5. Design for mobile

designing a website for mobile

As well as all of these practical elements, your site also needs to look good for mobile users. A site where all the text is misaligned, images are too large or in the wrong place, or navigation is difficult, is destined to turn people away.

There are a few different ways in which you can achieve this:

Responsive design

With responsive design, you design one site for both desktop and mobile, but all of the elements are responsive – they automatically resize and rearrange for the type of device you are on. The desktop and mobile site have the same content and are located on the same URL.

Dynamic serving

Dynamic serving is where a website serves different content to the user depending on what device it is being accessed on. The desktop and mobile content are both located on the same URL, but the site detects whether a computer or a mobile device is being used and delivers different HTML/CSS accordingly. This allows you to create and serve content specifically designed for mobile, which improves user experience.

Mobile subdomain

The final option is to place your mobile site on a seperate URL – a mobile subdomain. With this option, if a site is accessed on a mobile device, the site redirects to a mobile subdomain. This is usually the normal address of the site but with “m.” on the front. This allows a site to be designed specifically for mobile, which usually means it loads very quickly, too.

The mobile first index

Earlier on in this post we mentioned Google’s mobile first index.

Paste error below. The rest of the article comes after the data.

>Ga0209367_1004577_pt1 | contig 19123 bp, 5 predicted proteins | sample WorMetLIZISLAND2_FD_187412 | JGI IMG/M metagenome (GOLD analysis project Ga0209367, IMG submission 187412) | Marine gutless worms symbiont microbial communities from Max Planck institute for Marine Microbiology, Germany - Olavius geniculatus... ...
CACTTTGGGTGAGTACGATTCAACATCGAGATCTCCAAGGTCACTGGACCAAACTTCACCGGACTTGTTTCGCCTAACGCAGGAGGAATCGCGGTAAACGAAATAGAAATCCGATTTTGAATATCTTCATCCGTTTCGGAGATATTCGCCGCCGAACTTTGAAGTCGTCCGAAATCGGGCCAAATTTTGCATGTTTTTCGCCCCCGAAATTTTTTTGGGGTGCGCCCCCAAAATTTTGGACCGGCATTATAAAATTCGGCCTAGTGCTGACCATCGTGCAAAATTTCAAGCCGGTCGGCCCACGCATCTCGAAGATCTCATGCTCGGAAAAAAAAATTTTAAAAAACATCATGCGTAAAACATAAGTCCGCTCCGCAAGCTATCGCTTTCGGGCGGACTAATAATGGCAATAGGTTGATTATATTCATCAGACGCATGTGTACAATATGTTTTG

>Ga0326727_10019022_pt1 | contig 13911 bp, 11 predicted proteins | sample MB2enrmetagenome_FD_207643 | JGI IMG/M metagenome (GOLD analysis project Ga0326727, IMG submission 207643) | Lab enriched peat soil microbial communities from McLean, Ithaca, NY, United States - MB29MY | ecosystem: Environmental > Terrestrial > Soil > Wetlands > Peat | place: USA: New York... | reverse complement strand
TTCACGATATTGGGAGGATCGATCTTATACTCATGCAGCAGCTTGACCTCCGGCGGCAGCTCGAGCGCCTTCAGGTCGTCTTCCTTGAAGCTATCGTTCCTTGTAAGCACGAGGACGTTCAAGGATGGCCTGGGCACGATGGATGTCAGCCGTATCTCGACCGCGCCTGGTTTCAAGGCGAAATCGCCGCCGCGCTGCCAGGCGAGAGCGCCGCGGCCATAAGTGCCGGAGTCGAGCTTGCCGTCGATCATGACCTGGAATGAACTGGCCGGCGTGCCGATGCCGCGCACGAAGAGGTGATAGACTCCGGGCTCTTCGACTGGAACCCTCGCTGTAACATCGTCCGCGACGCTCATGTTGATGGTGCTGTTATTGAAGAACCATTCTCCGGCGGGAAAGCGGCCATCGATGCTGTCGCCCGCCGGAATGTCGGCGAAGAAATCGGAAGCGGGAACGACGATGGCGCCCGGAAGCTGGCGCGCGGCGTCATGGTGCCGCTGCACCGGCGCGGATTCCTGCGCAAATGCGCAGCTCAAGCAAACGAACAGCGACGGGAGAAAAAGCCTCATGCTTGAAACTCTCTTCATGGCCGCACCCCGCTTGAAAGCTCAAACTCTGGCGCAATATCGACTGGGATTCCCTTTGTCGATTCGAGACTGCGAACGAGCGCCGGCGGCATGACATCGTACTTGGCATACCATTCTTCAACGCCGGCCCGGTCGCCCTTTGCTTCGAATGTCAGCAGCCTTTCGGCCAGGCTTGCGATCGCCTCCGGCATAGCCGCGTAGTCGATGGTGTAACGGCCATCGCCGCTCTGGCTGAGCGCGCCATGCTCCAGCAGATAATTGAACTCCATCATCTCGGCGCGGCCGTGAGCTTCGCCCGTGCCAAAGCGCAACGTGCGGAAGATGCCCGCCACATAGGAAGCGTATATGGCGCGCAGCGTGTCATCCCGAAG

Google knows what sites and pages are on the internet by using bots, which crawl the internet and help Google compile its own index of the sites and pages available on the world wide web. It’s this index that it refers to in order to deliver us our search results when we Google something.

Previously, Google always used the desktop version of a site as the primary, canonical site for its index. Hence, this is where SEO efforts have historically been directed.

However, in 2016 Google announced it was going to start trialling mobile first indexing, meaning that it would use the mobile version of a site as the primary version for its index.

As of March last year they began implementing their mobile first index. It’s not a separate index – it just means that if sites have a mobile version that follows best practices, this will be indexed as the main version of the site.

How do you make sure your site is ready for mobile first indexing?

If your site is responsive you don’t need to do anything beyond the optimisations for mobile listed above. This is because your desktop and mobile sites have the same content.

If your site has dynamic serving or a mobile subdomain, you need to make sure that the content that is served specifically to mobile is of sufficient quantity and quality if you want your site to rank. Google has also compiled a list of best practices to follow for your dynamic or m-domain mobile site, which you can view here.

At the end of the day, for SEO purposes, you need to think of your mobile site as the primary version of your site. Any SEO techniques and principles you would normally apply to your desktop site need to be implemented on mobile – first.

In Conclusion

  • Mobile-friendly has been an important ranking factor for while
  • More important than ever due to mobile-first indexing
  • Make sure your site is optimised for mobile devices in terms of size, speed and design
  • Make sure your site is ready for mobile first indexing with responsive design or a fully optimised dynamic or m.-domain site
  • Think of the mobile version as the main version of your site!

Hopefully you’ve found this a useful insight into the world of mobile SEO and mobile first indexing. For more SEO resources, make sure you check out the rest of our Beginner SEO series!


Author Biography


Rachel has been working at Kumo since the start of 2018 and is a Search Engine Marketer and Head of Content. She makes sure all Kumo's clients always have fresh, engaging content that helps their websites rank and attract links.

She is also fluent in German, which comes in handy for any German websites that need content and SEO work!